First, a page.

April is the month of transition for gardens
This article by Calvin R. Finch, PhD, SAWS Director, and Horticulturist, is provided complimentary to readers this week. Look for Finch's "South Texas Gardener" every week in the Wilson County News.
April is a month of transition in the garden. There are a number of plants that decline and should be replaced.
Many of the cool weather flowers were hit very hard by the long periods of freezing temperatures we had in February so you may not have as many plants to pull this year prior to new plantings.
Snapdragons usually begin declining in April, although if the weather is cool, they can bloom into May. Rust is usually the culprit that takes the snapdragons out. You will notice yellow speckles on the top of the leaf. Look under the leaf and you will see the typical rust spores. Cut as many blooms as possible for the house and enjoy the rest because the plants will decline quickly as the rust spreads through the bed. Sometimes isolated plants will escape and survive into the summer.
A good replacement for snapdragons are zinnias. Dreamland transplants are offered in most nurseries. They will begin blooming in the garden within two weeks of being planted. They make good cut flowers and are utilized by butterflies and hummingbirds for nectar.
Cyclamen are not attacked by rust but they will quit blooming late in the month as the temperature warms as well. I just leave them in place and plant caladiums transplants in the same bed. For something different you may want to try coleus. There are some spectacular deep maroons and yellow-greens that are showy in the shady summer garden. Begonias are also a good choice for the shade. Plant them early in the summer and they have good drought tolerance. They are a better choice than impatiens. Impatiens struggle in our summer dry period.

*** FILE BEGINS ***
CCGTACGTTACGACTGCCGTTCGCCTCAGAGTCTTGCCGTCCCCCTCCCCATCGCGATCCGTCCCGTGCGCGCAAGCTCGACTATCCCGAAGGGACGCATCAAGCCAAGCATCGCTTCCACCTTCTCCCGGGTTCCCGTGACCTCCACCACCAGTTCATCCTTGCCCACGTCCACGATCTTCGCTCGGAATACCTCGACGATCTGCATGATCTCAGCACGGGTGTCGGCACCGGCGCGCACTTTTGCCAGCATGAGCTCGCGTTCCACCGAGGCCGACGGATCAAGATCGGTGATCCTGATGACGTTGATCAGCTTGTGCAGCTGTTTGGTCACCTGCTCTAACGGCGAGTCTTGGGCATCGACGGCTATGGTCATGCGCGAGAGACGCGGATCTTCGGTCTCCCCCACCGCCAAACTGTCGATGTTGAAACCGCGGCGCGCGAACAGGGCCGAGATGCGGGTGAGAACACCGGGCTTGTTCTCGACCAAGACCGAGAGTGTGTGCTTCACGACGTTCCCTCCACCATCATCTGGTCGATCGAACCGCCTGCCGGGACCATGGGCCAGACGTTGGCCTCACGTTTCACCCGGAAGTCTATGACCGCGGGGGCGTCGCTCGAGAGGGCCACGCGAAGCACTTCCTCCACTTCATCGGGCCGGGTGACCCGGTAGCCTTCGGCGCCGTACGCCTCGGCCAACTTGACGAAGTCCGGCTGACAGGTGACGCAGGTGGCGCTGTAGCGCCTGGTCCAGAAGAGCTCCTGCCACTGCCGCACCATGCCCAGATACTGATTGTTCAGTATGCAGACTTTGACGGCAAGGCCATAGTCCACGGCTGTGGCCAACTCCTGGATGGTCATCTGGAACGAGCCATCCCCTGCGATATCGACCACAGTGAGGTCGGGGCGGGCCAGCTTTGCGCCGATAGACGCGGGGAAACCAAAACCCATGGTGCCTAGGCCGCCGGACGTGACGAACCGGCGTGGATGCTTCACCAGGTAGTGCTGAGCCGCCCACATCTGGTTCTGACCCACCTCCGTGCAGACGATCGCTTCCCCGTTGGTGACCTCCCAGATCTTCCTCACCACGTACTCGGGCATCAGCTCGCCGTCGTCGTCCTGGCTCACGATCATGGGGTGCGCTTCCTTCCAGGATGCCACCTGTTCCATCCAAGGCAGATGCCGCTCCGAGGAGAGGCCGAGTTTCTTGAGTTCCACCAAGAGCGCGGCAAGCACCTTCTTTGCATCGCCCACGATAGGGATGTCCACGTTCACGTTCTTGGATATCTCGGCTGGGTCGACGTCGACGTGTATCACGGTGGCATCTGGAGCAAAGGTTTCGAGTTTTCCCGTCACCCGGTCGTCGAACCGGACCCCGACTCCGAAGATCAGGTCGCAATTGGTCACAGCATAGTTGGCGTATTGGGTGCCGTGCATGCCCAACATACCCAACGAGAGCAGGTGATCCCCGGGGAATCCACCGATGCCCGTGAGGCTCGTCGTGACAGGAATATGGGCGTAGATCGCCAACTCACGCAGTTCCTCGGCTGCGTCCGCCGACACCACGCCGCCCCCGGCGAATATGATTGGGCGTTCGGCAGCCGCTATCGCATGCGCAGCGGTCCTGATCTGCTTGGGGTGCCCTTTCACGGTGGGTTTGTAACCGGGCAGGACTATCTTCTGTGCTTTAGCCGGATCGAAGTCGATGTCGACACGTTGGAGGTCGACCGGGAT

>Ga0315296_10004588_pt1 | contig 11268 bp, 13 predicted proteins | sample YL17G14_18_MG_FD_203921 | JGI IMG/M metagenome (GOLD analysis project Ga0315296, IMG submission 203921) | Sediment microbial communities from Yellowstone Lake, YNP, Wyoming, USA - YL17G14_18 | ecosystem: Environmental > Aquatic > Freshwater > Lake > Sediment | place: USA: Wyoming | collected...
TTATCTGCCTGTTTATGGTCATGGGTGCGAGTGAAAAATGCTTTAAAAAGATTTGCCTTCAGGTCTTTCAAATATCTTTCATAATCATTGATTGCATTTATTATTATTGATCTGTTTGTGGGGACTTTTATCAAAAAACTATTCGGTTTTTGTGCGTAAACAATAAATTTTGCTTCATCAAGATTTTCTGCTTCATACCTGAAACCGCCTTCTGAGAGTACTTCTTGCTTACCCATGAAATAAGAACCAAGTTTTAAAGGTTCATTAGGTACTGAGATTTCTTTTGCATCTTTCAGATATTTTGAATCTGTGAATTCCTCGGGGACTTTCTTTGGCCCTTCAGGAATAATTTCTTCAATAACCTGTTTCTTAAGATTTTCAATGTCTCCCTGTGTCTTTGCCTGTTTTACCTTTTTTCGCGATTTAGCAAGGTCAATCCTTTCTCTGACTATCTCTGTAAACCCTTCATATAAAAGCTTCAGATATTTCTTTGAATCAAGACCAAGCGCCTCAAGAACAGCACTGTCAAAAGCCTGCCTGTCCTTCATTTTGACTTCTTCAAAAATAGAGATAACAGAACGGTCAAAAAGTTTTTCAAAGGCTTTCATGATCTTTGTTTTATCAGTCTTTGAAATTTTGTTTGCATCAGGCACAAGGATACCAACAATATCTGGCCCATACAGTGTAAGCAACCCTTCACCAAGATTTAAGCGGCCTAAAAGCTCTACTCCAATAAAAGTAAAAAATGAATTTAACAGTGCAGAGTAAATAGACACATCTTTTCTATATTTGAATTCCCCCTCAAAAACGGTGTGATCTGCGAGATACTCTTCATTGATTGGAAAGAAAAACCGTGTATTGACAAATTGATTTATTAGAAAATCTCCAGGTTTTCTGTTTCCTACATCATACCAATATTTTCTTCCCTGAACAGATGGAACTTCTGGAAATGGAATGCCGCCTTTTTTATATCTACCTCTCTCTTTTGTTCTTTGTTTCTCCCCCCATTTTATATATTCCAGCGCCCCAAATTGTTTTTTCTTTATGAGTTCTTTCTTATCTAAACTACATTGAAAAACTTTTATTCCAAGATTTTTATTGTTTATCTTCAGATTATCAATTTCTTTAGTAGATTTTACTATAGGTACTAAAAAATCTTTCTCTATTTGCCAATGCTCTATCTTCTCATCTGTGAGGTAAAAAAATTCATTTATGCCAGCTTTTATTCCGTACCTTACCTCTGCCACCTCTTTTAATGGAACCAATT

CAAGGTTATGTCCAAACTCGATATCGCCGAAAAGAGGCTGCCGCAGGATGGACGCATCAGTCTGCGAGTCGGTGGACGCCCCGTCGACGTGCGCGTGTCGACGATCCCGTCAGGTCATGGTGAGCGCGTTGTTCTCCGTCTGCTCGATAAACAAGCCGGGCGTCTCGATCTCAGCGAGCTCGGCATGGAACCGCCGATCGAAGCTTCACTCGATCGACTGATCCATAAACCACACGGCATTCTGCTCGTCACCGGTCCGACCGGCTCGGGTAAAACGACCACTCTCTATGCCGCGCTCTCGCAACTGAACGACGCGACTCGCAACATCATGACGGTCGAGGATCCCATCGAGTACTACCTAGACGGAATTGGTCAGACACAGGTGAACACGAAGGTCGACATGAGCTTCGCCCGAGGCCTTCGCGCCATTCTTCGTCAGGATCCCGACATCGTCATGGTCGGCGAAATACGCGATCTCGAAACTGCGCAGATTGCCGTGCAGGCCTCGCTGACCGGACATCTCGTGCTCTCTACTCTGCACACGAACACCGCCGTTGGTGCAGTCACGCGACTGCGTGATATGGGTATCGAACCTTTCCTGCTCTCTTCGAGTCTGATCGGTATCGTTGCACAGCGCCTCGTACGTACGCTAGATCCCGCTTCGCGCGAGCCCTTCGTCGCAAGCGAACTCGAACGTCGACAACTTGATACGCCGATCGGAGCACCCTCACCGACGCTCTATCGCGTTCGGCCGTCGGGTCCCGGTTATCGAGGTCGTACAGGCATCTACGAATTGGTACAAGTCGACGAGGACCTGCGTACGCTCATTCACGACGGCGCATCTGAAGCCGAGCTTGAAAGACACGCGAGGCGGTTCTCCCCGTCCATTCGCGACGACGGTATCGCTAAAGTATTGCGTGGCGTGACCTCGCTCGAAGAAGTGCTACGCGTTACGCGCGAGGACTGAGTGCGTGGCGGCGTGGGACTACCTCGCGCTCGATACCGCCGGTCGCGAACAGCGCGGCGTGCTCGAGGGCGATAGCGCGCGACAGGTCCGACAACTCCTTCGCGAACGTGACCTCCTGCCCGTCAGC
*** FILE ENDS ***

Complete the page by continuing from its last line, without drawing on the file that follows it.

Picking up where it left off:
To replace pansies, consider purslane and moss rose.
If any of the bluebonnet seed managed to germinate in our dry fall weather, they should be at full bloom early in the month. Remember that any of the wildflowers that you want to naturalize must be allowed to mature and drop their seed.
To cover for the wildflowers once the bloom period ends, spread some cosmos seed. It will germinate and bloom in the same conditions as wildflowers. The gold and yellow mixes are most prolific but you can also plant pinks, lavenders and white cosmos. Butterflies like cosmos very much.
In the vegetable garden it is time to plant tomatoes and peppers. Consider the variety Tycoon if you had trouble with the “Yellow Tomato Virus” last fall. It is resistant to the virus. Other selections available this year will be Celebrity, 444, Solar Fire, Phoenix and Sun Pride. The popular large cherry tomato should also be available.
Any of the hot peppers do well in South Texas gardens. If you like a bell pepper for salads but have had trouble growing bell peppers try sweet banana. They are mild and easy to grow.